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(Jens Bonnke for The Globe and Mail)
(Jens Bonnke for The Globe and Mail)

The day I conducted the Vienna Philharmonic Add to ...

Admit it. We all do it. Bounce a pair of socks off the laundry room wall and catch the rebound to win the Super Bowl. Or pick up a mop handle and wail into it like we’re Bruno Mars at the Grammy Awards.

We all have our little fantasies we act out when nobody’s looking. Mine is conducting. I grab a long pencil, scroll through iTunes for some classical barnburner and turn the volume up. And I’m off, using my make-believe baton to give my make-believe orchestra a real workout.

I have always loved classical music and been frustrated by my inability to play an instrument of any sort.

There are fantasy camps where, for a price, sports fans can hang around with and play catch with their heroes. And there are karaoke bars where you can get up on stage and be Faith Hill or Michael Bublé. But as far as I know there are no symphony orchestras where you can grab a baton and have more than 100 musicians produce perfect Beethoven.

Then I went to Vienna. It was at Christmastime, a long-planned holiday to experience the festive spirit in the city of music and romance.

Just before we left I came across a note in one of our guidebooks about the Haus der Musik, a museum in Vienna devoted to classical music. And there, on the list of attractions, was an invitation to conduct the Vienna Philharmonic.

What? How?

I raced to the computer and found the Haus der Musik website. Yes, it said, you can conduct the Vienna Philharmonic. Sort of. It’s actually some kind of computerized setup that lets you put a virtual version of the Philharmonic through its paces.

That was all I needed.

We arrived in snowy Vienna in early December. We went to the opera, attended mass with the Vienna Boys’ Choir, sampled torte at Hotel Sacher, drank mulled wine at the Christmas Markets, toured the Hofburg Palace, visited Mozart’s grave.

But always, in the back of my mind, was the Haus der Musik.

My chance finally came on a crisp Wednesday morning when my wife said she wanted to do some Christmas shopping. While she hit the stores around the Stephansplatz, I hurried through the backstreets looking for the museum.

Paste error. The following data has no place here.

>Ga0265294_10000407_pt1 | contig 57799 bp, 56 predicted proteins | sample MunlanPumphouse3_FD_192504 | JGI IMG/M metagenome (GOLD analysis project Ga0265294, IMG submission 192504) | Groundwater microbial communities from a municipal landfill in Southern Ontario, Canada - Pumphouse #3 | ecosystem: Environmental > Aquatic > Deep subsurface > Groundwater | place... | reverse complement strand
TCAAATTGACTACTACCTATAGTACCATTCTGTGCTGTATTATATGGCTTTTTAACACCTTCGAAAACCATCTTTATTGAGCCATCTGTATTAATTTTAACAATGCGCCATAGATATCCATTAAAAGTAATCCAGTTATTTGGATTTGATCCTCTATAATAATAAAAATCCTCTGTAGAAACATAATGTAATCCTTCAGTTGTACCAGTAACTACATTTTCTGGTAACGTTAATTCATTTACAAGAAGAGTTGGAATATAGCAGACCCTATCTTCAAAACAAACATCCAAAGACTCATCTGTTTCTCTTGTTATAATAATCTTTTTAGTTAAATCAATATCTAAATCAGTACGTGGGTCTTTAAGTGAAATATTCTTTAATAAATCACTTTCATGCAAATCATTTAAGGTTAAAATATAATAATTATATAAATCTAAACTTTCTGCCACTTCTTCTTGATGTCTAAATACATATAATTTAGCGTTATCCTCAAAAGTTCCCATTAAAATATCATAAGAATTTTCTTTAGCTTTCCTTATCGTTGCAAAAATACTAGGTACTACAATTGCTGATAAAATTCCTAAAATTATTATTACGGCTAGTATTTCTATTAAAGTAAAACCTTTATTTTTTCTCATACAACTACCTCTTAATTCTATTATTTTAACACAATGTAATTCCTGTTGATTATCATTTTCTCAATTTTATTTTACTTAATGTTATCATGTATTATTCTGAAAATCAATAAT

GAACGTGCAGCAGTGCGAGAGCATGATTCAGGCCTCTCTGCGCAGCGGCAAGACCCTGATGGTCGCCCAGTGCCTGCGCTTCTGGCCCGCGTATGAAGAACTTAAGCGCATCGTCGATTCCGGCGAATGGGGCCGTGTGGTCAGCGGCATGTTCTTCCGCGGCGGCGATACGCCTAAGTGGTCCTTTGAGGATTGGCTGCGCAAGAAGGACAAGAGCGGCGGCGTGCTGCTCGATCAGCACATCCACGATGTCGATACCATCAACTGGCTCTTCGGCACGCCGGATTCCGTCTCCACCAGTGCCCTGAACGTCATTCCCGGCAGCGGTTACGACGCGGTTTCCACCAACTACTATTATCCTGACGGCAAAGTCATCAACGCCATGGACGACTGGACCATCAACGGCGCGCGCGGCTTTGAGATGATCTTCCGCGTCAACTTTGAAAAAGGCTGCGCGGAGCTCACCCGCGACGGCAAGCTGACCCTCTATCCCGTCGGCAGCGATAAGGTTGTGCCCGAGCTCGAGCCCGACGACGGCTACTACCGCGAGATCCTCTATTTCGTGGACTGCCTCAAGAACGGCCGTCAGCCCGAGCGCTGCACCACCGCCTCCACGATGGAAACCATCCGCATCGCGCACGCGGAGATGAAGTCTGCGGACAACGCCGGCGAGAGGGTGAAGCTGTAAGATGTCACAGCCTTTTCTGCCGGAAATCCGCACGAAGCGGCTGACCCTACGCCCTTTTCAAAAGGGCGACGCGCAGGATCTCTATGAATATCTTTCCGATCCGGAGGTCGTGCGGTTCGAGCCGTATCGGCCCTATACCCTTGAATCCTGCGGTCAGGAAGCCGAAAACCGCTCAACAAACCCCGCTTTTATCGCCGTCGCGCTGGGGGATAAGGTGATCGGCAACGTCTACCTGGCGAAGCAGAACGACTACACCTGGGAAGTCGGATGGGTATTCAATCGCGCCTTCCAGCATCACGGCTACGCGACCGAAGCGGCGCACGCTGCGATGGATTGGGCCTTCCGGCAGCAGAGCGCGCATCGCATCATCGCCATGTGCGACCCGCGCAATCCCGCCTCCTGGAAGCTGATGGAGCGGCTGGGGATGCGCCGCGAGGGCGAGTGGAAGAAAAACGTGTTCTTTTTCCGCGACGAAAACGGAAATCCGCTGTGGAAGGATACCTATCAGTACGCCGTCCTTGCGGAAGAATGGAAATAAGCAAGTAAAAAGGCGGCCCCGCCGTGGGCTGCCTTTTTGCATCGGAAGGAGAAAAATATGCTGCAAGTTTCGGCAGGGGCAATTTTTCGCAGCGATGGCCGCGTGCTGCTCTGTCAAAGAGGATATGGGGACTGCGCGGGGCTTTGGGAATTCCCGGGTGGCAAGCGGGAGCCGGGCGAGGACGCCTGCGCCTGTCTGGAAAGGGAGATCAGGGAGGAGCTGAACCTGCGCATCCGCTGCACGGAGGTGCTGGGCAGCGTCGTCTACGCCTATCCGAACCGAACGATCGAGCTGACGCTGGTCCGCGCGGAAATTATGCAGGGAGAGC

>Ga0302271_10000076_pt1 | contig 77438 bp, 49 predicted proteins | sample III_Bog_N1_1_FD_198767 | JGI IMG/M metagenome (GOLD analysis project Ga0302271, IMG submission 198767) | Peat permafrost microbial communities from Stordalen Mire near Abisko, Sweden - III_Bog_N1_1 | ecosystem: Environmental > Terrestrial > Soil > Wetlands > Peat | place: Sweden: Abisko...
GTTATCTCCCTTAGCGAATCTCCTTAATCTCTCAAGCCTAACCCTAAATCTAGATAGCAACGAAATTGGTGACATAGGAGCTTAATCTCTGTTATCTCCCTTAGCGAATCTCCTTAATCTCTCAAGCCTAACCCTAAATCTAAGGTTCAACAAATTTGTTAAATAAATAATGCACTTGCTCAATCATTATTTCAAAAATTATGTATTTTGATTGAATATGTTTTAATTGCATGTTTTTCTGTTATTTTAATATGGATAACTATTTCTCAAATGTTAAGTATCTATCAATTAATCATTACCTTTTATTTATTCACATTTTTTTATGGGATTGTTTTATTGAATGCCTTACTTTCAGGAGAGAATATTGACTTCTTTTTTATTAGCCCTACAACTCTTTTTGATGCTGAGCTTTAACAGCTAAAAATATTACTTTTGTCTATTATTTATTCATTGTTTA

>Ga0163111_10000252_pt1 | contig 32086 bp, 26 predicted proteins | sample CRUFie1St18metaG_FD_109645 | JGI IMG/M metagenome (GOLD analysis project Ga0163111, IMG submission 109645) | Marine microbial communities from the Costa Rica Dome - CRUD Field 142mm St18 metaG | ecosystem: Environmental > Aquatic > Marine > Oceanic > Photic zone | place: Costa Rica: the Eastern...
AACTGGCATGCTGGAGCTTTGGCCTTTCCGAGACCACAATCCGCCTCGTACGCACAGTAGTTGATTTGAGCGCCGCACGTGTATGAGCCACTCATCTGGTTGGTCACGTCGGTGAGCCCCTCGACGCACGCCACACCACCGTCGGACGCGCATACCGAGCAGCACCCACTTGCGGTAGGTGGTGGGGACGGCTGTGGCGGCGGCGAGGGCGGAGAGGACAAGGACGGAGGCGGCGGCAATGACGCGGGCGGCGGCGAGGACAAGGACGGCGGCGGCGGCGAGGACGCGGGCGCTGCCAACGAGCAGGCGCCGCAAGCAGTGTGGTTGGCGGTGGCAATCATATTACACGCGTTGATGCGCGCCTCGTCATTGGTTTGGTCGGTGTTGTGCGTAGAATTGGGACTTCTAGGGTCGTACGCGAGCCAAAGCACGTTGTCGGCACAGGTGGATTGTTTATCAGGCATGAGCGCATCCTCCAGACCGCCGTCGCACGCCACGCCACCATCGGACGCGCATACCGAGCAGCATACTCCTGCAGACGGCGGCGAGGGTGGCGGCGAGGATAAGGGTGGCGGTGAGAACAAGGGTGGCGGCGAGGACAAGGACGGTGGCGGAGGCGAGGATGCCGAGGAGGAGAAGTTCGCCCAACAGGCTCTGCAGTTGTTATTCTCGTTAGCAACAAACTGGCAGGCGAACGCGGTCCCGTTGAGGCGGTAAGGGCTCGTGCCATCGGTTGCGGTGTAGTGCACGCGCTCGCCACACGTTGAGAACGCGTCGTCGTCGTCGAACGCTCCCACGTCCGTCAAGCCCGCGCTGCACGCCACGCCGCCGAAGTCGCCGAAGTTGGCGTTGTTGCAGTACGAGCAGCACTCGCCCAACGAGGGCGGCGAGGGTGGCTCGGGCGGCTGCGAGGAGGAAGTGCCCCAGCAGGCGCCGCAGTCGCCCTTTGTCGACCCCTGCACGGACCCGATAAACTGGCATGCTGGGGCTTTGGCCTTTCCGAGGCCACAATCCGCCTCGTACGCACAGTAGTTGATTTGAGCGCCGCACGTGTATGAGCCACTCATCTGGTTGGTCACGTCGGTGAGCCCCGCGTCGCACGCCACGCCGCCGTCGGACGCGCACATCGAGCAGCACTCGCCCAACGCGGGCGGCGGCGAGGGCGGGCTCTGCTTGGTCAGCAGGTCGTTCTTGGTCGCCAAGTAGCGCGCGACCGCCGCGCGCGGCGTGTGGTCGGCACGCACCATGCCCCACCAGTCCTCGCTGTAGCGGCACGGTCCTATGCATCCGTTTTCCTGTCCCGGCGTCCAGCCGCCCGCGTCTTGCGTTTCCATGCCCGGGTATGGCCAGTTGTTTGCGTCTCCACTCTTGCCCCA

“Slow day?” I asked the woman at the admission window. Without responding she gave me my ticket.

Turned out the place was all but deserted. Perfect.

On the main floor were various batons and tuxedos worn by the likes of Herbert von Karajan and Leonard Bernstein, plus original programs and sheet music from great symphonies and operas. Fascinating, but I was in a hurry.

The second floor was a meandering series of interactive sound experiments, all of which I ignored.

On the third floor were rooms devoted to great composers who had made their homes in Vienna at one time or another: Haydn, Mozart, Beethoven, Mahler, Strauss.

It was as I left the Strauss room that I heard it. The Radetzky March, Johann Strauss Sr.’s stirring tribute to the Austrian field marshal Joseph Radetzky. It’s the quintessential chestnut, the foot-stomping finale to the annual Vienna New Year’s concert.

But at the tempo this march was being conducted, the war would be over by the time the army got to the battlefield.

I poked my head into a dimly lit room and saw a young man standing on a podium. In his hand was a baton, and on a huge screen in front of him sat the members of the Vienna Philharmonic. They were dragging their way through the piece like they’d been drugged.

The only other person in the room was the young man’s girlfriend, who gazed longingly at him as he moved the baton like he was stirring thick tar.

When he finished I heard an angry voice shouting something in German. It did not sound polite.

The young couple quickly left, and I was alone. I entered the room, stepped to the podium and picked up the baton, which turned out to be a laser pointer.

To my right was a panel on which were listed four short classical pieces. All I had to do was press a button and I’d be off. I chose the Radetzky March.

The orchestra members, who’d been slumped in their seats, suddenly snapped to attention. I aimed my baton at the screen, and we were off.

My pace was brisk and demanding. This army was marching fast enough to launch a surprise attack. It was as rousing a performance of the Radetzky as I could have wished to deliver.

I loved it, and the orchestra seemed to as well. Exhilarated, I headed for the exit. On the way out I met a museum staff member who asked me what I thought. I told her I’d had a ball.

“Did they yell at you?” she asked.

I had no idea what she was talking about.

Oh, she said, if the orchestra doesn’t like your tempo they will shout that you are the worst conductor they have ever had. She suggested I go back and try again, just for fun.

No thanks, I said. I had conducted the Vienna Philharmonic, and apparently I’d done a half-decent job.

Why spoil a perfect moment?



Paul Harrington lives in Toronto.

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